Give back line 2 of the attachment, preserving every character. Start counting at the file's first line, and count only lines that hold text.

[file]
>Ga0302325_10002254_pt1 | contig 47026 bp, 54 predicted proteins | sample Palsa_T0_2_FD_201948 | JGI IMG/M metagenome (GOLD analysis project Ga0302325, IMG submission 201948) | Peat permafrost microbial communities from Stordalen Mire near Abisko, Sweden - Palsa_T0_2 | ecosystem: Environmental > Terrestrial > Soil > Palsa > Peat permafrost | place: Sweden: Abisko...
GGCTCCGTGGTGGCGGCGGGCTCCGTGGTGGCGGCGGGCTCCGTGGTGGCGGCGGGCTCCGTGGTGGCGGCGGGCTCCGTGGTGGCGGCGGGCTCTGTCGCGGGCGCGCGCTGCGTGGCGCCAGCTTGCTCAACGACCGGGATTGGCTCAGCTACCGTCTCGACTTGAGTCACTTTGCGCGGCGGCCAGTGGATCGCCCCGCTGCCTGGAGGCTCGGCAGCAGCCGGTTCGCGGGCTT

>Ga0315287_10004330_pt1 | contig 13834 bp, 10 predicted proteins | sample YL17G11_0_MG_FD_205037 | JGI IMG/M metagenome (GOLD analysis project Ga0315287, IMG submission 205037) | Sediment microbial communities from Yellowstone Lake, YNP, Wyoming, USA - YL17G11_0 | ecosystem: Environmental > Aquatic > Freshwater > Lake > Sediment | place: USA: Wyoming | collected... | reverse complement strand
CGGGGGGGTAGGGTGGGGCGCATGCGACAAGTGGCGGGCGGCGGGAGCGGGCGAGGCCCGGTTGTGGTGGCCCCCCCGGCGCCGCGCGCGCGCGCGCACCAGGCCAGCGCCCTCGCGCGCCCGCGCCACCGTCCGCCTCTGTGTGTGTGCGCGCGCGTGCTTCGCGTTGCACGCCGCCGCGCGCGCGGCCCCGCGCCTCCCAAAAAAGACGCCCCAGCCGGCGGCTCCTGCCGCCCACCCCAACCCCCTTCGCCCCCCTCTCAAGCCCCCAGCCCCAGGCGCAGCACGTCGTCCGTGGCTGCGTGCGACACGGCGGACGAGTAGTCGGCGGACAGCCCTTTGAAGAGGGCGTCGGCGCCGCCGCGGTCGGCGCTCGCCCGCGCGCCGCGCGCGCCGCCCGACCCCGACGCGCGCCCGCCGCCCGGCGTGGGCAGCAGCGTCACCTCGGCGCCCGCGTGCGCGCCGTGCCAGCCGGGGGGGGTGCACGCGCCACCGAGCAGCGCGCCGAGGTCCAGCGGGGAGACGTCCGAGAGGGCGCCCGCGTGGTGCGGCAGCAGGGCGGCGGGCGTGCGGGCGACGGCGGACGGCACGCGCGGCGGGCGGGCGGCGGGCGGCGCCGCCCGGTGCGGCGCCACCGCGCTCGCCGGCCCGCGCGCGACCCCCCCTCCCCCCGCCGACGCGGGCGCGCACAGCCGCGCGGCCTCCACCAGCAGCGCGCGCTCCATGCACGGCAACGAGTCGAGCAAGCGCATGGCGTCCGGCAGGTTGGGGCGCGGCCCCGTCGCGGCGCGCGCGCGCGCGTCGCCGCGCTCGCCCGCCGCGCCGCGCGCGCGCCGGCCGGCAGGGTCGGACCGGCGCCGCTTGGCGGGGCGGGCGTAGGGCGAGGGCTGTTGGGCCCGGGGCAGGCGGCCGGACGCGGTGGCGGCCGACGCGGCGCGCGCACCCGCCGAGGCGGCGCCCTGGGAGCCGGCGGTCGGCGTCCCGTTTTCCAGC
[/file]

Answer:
GGCTCCGTGGTGGCGGCGGGCTCCGTGGTGGCGGCGGGCTCCGTGGTGGCGGCGGGCTCCGTGGTGGCGGCGGGCTCCGTGGTGGCGGCGGGCTCTGTCGCGGGCGCGCGCTGCGTGGCGCCAGCTTGCTCAACGACCGGGATTGGCTCAGCTACCGTCTCGACTTGAGTCACTTTGCGCGGCGGCCAGTGGATCGCCCCGCTGCCTGGAGGCTCGGCAGCAGCCGGTTCGCGGGCTT